A Liturgy, A Legacy, and a Ragamuffin: What I Learned From Rich Mullins

A few weeks ago, I got to see a preview for a movie about the life of Rich Mullins, which led a few of us to reminisce about his life, music, and impact on our lives. He blew into my life the summer between middle school and high school with Winds of Heaven, Stuff of Earth, and his music became the soundtrack of my coming of age. Sure, we bought that album so we could have our own personal recording of “Awesome God.” But it was songs like “The Other Side of the World,” “If I Stand,” and “Ready for the Storm” that helped turn me into something of a theologian and a wannabe mystic and ragamuffin.  That conversion never fully happened. I’m too immersed into the practical stuff of doing church to be a true theologian, I’m too Protestant to be a true mystic, and I’m too pleased with myself to be a true ragamuffin. But the music of Rich Mullins was a constant companion and agitator, comforting me when I need to be comforted and afflicting me where I needed to be changed.

Here are a few things I learned from Rich Mullins.

  • Image is crap. Be yourself but keep working towards being the best version of yourself. Don’t play games. Don’t be who someone else wants you to be. Everyone else will try to make you into their image of you. Don’t conform to it. Conform only to Christ.
  • Live on what you need; give the rest away. Rich never knew how much money he actually made. His accountant gave him a monthly stipend to live on and the rest was distributed among charities and causes he gave his life towards.
  • Love the land you came from, but recognize there’s another world beyond your own. Those aren’t mutually exclusive ideas. In fact, the more you leave home, the more you can embrace a larger worldview. And the more you embrace a larger worldview, the more home fills your heart and becomes the most important place on earth.
  • It’s okay to be Protestant and Catholic. Rich opened my eyes to the active faith of St. Francis, the beauty of the liturgy, and the fierce communion of monastic life. I realized I didn’t have to fully pick one stream or the other. I could be Baptist and still celebrate Lent. I could love Sunday School and saints.
  • Relationships matter. In fact, the investments others make in us and the investments we make in others are the only things that really last. Whatever you do, do it with others. Rich’s ragamuffin band and Kid Brothers of St. Frank were probably early inspirations for my formation of The Gang and assembling of the Minions.

January 3, 2014 12 Comments

12 Responses to A Liturgy, A Legacy, and a Ragamuffin: What I Learned From Rich Mullins

  1. Mike Jeffries says:

    Nice……We were all discovering Rich around that time and it rocked to be riding along with you. What a rowdy group of ragamuffins that arose from that Mobile coast.

  2. Jon Stolpe says:

    Great thoughts, Heather. I still remember hearing news that Rich had been killed. His legacy has definitely outlived him. Thanks for reminding me.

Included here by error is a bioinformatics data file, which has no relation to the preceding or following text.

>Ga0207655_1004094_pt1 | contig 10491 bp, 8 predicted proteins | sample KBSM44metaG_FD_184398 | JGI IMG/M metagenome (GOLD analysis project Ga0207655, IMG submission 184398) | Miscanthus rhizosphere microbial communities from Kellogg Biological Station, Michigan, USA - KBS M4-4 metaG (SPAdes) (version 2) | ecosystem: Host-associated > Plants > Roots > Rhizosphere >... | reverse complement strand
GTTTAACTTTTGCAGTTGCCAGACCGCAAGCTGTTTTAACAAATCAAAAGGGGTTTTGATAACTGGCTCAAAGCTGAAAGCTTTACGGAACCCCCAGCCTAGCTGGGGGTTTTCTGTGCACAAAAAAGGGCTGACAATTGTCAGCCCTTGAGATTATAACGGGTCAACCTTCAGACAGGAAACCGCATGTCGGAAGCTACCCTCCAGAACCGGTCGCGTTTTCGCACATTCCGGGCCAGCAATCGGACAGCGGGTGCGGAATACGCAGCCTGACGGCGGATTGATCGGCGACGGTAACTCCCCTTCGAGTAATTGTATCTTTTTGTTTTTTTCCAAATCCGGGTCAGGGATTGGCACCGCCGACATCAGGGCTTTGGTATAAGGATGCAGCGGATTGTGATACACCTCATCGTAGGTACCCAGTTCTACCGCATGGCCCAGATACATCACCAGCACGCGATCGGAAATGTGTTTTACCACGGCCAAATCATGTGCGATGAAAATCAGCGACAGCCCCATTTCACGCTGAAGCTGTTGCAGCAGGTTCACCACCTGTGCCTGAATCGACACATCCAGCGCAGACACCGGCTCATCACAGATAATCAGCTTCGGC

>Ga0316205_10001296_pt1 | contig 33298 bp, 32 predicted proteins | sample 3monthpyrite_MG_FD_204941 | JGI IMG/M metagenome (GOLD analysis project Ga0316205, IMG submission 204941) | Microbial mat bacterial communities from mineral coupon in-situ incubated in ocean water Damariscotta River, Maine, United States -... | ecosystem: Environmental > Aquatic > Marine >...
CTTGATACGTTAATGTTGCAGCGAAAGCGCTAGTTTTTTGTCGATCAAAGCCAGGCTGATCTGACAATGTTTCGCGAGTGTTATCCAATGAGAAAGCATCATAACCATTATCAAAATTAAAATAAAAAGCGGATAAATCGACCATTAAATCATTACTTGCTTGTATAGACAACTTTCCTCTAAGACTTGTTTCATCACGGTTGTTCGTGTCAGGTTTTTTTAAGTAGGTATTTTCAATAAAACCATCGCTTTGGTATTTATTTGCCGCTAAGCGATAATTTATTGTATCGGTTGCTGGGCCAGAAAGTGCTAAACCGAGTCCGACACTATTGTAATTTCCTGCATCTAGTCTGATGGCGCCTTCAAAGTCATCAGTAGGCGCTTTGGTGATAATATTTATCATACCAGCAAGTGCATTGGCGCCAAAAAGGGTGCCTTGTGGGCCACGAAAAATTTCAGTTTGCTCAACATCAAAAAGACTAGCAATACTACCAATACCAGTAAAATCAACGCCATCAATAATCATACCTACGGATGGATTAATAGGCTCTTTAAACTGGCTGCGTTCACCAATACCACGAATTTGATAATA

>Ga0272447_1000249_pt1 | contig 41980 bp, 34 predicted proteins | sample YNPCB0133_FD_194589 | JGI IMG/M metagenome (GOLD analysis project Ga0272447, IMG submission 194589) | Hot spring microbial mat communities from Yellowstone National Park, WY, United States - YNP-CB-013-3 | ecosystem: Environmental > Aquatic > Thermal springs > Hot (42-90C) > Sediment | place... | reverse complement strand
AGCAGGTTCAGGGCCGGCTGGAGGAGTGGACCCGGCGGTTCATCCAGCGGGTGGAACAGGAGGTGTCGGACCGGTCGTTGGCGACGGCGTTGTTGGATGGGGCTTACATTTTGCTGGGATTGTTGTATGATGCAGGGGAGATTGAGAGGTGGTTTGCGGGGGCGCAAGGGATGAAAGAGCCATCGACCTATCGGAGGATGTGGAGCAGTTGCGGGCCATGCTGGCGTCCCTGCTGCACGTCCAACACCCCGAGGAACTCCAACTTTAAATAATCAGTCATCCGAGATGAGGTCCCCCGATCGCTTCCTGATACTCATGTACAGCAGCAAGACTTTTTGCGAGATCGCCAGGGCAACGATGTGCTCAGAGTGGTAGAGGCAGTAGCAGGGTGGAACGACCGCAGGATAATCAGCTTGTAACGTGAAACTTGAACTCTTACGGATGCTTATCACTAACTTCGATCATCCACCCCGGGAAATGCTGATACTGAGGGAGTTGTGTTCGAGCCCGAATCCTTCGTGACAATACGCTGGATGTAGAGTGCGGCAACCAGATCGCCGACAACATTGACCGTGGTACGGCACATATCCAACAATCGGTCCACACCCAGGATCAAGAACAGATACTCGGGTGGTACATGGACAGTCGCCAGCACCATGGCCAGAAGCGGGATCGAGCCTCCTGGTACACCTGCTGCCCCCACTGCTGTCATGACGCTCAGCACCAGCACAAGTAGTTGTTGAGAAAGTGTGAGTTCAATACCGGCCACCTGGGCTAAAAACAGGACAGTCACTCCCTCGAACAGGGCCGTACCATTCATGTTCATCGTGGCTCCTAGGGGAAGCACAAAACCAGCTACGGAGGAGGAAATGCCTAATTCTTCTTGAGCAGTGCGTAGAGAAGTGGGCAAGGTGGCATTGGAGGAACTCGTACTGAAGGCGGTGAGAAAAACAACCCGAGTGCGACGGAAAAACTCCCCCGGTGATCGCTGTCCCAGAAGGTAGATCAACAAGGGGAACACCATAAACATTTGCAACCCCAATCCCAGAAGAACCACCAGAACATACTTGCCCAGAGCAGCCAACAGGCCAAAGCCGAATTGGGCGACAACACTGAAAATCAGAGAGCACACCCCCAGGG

3. Dave Treat says:

    Got to meet Rich in our adult sunday school class back in the mid 80′s. In the Q&A someone asked him what he read for devotions that morning. He said “Isaiah.” We knew better than to ask him what chapter. He meant the whole book. He did not intend to make us all feel pathetic. But we did, and with reason.

    I think of this whenever I hear one of his songs, which happens frequently. I miss the guy.

  4. Theresa H says:

    That is awesome, Heather. I have not heard any of Rich’s music, but know Brennan Manning references him in his book Ragamuffin Gospel.

    I hope the movie comes to my area because I would love to see it! That last time I checked, it wasn’t scheduled to be close. I guess there’s always DVD or Netflix!

    • Heather says:

      I don’t know that the movie is ready to be released yet, Theresa. I think it’s still in post-production.

      • Chip says:

        Nope, it’s making the rounds in churches across the country now into the spring, usually one night per city/town. Check out “Rich Mullins Film” on Facebook, or google “Ragamuffin movie.” There are also a very few reviews of it by individual bloggers (I.e., no professional reviews yet, from what I can tell).

        • Mike Kelly says:

          They had the debut of the film January 9th in Wichita, KS where he lived as an adult. Knew him when he was just starting his music career. Loved his honesty!!! We all miss a guy like Rich.

  5. Fredric says:

    Nice post. I learn something new and challenging on blogs I stumbleupon everyday.
    It’s always useful to read through articles from other authors and use something from
    their web sites.

  6. Chupacabras says:

    Anyone who bought that record, or many other recordings by Mullins before his death in a car accident in 1997, was bound to see another name in the liner notes, that of producer Reed Arvin. Arvin, who has spent his years since working with Mullins as a novelist writing legal thrillers as well as teaching and writing on creativity, recently took time to reflect on working with Mullins and the recording of that album.

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